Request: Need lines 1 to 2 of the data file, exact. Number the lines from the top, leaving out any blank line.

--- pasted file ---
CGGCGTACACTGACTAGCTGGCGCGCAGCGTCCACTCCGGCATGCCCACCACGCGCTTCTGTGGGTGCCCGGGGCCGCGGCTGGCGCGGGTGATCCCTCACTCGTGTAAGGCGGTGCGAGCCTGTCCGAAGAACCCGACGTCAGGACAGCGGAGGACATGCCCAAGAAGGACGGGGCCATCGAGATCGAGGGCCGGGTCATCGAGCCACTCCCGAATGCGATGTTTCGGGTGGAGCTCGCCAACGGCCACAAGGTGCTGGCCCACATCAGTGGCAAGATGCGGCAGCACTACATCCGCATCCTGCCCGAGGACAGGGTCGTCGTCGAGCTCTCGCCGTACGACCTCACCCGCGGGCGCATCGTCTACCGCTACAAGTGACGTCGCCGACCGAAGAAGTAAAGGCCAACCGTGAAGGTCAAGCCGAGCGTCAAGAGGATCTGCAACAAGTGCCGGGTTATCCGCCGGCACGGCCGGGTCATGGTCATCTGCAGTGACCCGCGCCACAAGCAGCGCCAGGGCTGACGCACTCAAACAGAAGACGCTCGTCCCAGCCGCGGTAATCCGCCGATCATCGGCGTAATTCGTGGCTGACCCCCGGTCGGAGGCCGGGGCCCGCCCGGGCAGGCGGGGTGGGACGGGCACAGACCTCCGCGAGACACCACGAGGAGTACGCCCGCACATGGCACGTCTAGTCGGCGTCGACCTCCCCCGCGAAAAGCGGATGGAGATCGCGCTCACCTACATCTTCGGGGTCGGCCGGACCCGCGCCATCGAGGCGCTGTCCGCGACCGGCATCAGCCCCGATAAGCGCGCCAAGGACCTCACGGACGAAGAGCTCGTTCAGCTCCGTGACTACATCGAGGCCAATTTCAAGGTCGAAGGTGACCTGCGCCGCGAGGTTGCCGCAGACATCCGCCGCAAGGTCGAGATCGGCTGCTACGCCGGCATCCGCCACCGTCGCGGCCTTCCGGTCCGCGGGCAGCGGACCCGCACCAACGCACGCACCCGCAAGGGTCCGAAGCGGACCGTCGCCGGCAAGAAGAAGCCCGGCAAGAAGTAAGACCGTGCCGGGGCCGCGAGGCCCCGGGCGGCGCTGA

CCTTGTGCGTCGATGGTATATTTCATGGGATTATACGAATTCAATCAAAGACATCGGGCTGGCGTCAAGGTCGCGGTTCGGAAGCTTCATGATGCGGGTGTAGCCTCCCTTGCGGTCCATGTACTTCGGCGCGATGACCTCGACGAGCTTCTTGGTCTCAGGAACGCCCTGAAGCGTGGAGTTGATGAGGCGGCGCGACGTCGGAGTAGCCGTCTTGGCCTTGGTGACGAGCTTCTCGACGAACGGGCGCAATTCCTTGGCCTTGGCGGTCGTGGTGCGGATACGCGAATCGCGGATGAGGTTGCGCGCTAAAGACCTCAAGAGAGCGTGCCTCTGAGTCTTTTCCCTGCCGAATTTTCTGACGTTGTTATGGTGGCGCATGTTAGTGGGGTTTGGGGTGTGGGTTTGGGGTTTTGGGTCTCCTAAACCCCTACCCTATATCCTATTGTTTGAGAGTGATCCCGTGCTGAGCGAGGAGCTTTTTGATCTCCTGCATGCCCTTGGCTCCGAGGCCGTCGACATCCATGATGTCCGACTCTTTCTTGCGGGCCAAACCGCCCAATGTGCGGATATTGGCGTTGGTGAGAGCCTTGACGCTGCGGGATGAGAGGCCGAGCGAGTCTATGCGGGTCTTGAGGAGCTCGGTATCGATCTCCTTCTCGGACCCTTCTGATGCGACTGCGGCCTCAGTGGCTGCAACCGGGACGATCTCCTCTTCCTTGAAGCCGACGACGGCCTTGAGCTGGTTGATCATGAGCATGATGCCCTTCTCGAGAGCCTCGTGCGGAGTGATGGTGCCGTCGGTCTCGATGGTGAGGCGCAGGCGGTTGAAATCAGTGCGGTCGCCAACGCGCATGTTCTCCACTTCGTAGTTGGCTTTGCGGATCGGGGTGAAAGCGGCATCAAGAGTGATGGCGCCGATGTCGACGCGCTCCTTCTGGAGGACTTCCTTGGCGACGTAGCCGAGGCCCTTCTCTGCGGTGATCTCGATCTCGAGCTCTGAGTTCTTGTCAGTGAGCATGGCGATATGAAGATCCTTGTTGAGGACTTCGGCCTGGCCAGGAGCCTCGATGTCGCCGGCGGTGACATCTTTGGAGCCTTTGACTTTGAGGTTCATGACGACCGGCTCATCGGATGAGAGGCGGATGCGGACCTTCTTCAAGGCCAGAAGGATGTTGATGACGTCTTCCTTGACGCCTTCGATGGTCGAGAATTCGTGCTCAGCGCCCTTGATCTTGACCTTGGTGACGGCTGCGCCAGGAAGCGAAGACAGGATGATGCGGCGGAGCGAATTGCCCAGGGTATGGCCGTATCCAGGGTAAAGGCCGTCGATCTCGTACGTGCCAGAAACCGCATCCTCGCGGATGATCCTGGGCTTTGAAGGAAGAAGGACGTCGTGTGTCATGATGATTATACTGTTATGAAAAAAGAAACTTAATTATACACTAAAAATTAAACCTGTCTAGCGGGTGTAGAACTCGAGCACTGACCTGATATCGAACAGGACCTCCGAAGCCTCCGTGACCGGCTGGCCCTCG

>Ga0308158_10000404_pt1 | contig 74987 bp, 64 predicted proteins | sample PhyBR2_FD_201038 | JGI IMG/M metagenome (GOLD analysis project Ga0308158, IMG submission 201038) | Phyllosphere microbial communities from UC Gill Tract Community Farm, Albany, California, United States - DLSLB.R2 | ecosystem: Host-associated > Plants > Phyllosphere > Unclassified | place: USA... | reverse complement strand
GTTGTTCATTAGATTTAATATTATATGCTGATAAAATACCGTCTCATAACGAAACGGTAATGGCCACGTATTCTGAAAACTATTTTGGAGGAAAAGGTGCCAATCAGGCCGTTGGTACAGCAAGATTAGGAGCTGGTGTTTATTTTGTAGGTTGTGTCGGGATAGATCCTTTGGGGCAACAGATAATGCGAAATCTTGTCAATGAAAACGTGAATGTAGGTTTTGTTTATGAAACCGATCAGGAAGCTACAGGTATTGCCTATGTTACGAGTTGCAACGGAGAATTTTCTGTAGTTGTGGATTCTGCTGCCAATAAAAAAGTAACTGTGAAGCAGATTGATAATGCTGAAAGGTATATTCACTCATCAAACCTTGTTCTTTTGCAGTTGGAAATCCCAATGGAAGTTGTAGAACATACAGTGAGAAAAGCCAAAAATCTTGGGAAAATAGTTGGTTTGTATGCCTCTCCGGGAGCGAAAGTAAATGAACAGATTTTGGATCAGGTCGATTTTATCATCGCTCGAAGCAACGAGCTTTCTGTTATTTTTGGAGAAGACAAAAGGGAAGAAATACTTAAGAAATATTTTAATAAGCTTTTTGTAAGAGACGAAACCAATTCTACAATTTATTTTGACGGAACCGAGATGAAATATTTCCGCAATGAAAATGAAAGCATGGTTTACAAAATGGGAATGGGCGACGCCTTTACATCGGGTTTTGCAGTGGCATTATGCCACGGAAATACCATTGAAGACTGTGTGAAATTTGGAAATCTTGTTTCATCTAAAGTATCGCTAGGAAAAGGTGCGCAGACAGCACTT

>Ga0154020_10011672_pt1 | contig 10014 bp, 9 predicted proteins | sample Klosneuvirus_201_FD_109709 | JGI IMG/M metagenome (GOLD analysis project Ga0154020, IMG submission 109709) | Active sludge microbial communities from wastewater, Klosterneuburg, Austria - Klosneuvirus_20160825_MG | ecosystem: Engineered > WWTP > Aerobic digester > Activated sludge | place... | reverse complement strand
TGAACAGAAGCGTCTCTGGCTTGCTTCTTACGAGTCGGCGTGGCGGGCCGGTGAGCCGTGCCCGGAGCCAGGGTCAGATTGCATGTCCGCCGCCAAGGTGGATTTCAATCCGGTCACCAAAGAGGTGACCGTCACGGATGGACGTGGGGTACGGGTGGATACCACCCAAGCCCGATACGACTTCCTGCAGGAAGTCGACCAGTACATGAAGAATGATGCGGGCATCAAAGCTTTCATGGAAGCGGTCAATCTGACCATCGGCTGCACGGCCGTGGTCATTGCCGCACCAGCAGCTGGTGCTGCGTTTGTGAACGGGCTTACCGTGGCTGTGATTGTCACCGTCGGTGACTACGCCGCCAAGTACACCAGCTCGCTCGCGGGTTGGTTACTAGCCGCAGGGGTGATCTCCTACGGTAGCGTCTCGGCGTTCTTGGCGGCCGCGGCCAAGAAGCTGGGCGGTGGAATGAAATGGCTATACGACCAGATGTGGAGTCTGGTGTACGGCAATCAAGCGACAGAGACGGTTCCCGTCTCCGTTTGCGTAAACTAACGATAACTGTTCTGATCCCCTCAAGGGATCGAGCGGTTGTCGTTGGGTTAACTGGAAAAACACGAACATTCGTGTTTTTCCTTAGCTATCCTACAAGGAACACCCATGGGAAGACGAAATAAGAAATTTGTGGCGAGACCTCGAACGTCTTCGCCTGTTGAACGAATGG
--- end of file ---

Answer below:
CGGCGTACACTGACTAGCTGGCGCGCAGCGTCCACTCCGGCATGCCCACCACGCGCTTCTGTGGGTGCCCGGGGCCGCGGCTGGCGCGGGTGATCCCTCACTCGTGTAAGGCGGTGCGAGCCTGTCCGAAGAACCCGACGTCAGGACAGCGGAGGACATGCCCAAGAAGGACGGGGCCATCGAGATCGAGGGCCGGGTCATCGAGCCACTCCCGAATGCGATGTTTCGGGTGGAGCTCGCCAACGGCCACAAGGTGCTGGCCCACATCAGTGGCAAGATGCGGCAGCACTACATCCGCATCCTGCCCGAGGACAGGGTCGTCGTCGAGCTCTCGCCGTACGACCTCACCCGCGGGCGCATCGTCTACCGCTACAAGTGACGTCGCCGACCGAAGAAGTAAAGGCCAACCGTGAAGGTCAAGCCGAGCGTCAAGAGGATCTGCAACAAGTGCCGGGTTATCCGCCGGCACGGCCGGGTCATGGTCATCTGCAGTGACCCGCGCCACAAGCAGCGCCAGGGCTGACGCACTCAAACAGAAGACGCTCGTCCCAGCCGCGGTAATCCGCCGATCATCGGCGTAATTCGTGGCTGACCCCCGGTCGGAGGCCGGGGCCCGCCCGGGCAGGCGGGGTGGGACGGGCACAGACCTCCGCGAGACACCACGAGGAGTACGCCCGCACATGGCACGTCTAGTCGGCGTCGACCTCCCCCGCGAAAAGCGGATGGAGATCGCGCTCACCTACATCTTCGGGGTCGGCCGGACCCGCGCCATCGAGGCGCTGTCCGCGACCGGCATCAGCCCCGATAAGCGCGCCAAGGACCTCACGGACGAAGAGCTCGTTCAGCTCCGTGACTACATCGAGGCCAATTTCAAGGTCGAAGGTGACCTGCGCCGCGAGGTTGCCGCAGACATCCGCCGCAAGGTCGAGATCGGCTGCTACGCCGGCATCCGCCACCGTCGCGGCCTTCCGGTCCGCGGGCAGCGGACCCGCACCAACGCACGCACCCGCAAGGGTCCGAAGCGGACCGTCGCCGGCAAGAAGAAGCCCGGCAAGAAGTAAGACCGTGCCGGGGCCGCGAGGCCCCGGGCGGCGCTGA

CCTTGTGCGTCGATGGTATATTTCATGGGATTATACGAATTCAATCAAAGACATCGGGCTGGCGTCAAGGTCGCGGTTCGGAAGCTTCATGATGCGGGTGTAGCCTCCCTTGCGGTCCATGTACTTCGGCGCGATGACCTCGACGAGCTTCTTGGTCTCAGGAACGCCCTGAAGCGTGGAGTTGATGAGGCGGCGCGACGTCGGAGTAGCCGTCTTGGCCTTGGTGACGAGCTTCTCGACGAACGGGCGCAATTCCTTGGCCTTGGCGGTCGTGGTGCGGATACGCGAATCGCGGATGAGGTTGCGCGCTAAAGACCTCAAGAGAGCGTGCCTCTGAGTCTTTTCCCTGCCGAATTTTCTGACGTTGTTATGGTGGCGCATGTTAGTGGGGTTTGGGGTGTGGGTTTGGGGTTTTGGGTCTCCTAAACCCCTACCCTATATCCTATTGTTTGAGAGTGATCCCGTGCTGAGCGAGGAGCTTTTTGATCTCCTGCATGCCCTTGGCTCCGAGGCCGTCGACATCCATGATGTCCGACTCTTTCTTGCGGGCCAAACCGCCCAATGTGCGGATATTGGCGTTGGTGAGAGCCTTGACGCTGCGGGATGAGAGGCCGAGCGAGTCTATGCGGGTCTTGAGGAGCTCGGTATCGATCTCCTTCTCGGACCCTTCTGATGCGACTGCGGCCTCAGTGGCTGCAACCGGGACGATCTCCTCTTCCTTGAAGCCGACGACGGCCTTGAGCTGGTTGATCATGAGCATGATGCCCTTCTCGAGAGCCTCGTGCGGAGTGATGGTGCCGTCGGTCTCGATGGTGAGGCGCAGGCGGTTGAAATCAGTGCGGTCGCCAACGCGCATGTTCTCCACTTCGTAGTTGGCTTTGCGGATCGGGGTGAAAGCGGCATCAAGAGTGATGGCGCCGATGTCGACGCGCTCCTTCTGGAGGACTTCCTTGGCGACGTAGCCGAGGCCCTTCTCTGCGGTGATCTCGATCTCGAGCTCTGAGTTCTTGTCAGTGAGCATGGCGATATGAAGATCCTTGTTGAGGACTTCGGCCTGGCCAGGAGCCTCGATGTCGCCGGCGGTGACATCTTTGGAGCCTTTGACTTTGAGGTTCATGACGACCGGCTCATCGGATGAGAGGCGGATGCGGACCTTCTTCAAGGCCAGAAGGATGTTGATGACGTCTTCCTTGACGCCTTCGATGGTCGAGAATTCGTGCTCAGCGCCCTTGATCTTGACCTTGGTGACGGCTGCGCCAGGAAGCGAAGACAGGATGATGCGGCGGAGCGAATTGCCCAGGGTATGGCCGTATCCAGGGTAAAGGCCGTCGATCTCGTACGTGCCAGAAACCGCATCCTCGCGGATGATCCTGGGCTTTGAAGGAAGAAGGACGTCGTGTGTCATGATGATTATACTGTTATGAAAAAAGAAACTTAATTATACACTAAAAATTAAACCTGTCTAGCGGGTGTAGAACTCGAGCACTGACCTGATATCGAACAGGACCTCCGAAGCCTCCGTGACCGGCTGGCCCTCG